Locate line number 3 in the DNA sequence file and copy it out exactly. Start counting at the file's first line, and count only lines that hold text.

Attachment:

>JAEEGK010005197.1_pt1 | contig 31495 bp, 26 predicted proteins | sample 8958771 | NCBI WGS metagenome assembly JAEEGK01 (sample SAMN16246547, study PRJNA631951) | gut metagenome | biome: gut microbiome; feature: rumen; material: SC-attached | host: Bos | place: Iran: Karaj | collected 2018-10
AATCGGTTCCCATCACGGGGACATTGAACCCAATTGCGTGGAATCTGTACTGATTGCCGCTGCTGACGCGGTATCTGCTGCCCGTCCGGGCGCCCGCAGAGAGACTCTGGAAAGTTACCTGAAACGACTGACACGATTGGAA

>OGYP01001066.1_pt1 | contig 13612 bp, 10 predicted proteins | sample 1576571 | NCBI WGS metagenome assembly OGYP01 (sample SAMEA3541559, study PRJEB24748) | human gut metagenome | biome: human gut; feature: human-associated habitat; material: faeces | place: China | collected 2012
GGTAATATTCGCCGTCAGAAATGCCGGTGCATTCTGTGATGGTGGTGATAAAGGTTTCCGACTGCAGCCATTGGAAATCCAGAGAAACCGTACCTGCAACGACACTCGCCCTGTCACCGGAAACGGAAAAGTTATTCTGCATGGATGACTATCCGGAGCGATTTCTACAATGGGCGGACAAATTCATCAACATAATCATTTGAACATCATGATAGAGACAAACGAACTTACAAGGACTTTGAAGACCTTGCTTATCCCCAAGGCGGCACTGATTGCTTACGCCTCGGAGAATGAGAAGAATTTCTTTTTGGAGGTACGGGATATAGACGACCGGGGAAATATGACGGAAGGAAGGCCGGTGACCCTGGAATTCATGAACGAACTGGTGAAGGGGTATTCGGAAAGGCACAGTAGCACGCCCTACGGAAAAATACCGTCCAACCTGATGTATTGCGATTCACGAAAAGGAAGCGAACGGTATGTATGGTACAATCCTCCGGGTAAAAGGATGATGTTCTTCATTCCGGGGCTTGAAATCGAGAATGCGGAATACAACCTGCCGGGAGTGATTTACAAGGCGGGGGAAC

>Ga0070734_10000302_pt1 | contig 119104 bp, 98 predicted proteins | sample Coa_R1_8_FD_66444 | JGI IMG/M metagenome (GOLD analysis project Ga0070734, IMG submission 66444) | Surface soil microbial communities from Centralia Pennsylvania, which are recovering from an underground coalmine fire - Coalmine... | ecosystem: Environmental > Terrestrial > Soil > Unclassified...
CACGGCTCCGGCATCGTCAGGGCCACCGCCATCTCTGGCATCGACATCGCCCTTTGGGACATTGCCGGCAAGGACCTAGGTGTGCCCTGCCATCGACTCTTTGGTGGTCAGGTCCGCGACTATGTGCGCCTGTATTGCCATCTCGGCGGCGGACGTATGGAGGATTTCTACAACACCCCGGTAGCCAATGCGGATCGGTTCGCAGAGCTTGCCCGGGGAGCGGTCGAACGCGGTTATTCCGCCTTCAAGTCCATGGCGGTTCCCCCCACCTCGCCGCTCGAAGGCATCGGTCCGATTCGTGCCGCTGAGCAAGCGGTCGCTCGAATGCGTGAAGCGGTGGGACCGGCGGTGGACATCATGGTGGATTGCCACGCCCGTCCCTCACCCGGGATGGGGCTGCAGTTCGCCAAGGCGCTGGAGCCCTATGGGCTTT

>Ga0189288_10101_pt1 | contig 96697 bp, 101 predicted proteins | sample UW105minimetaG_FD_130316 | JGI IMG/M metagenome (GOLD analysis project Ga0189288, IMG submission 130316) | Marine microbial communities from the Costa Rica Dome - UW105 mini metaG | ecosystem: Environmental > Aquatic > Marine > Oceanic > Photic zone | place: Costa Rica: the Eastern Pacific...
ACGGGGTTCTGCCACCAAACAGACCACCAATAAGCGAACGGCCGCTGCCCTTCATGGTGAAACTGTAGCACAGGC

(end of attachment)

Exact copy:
>OGYP01001066.1_pt1 | contig 13612 bp, 10 predicted proteins | sample 1576571 | NCBI WGS metagenome assembly OGYP01 (sample SAMEA3541559, study PRJEB24748) | human gut metagenome | biome: human gut; feature: human-associated habitat; material: faeces | place: China | collected 2012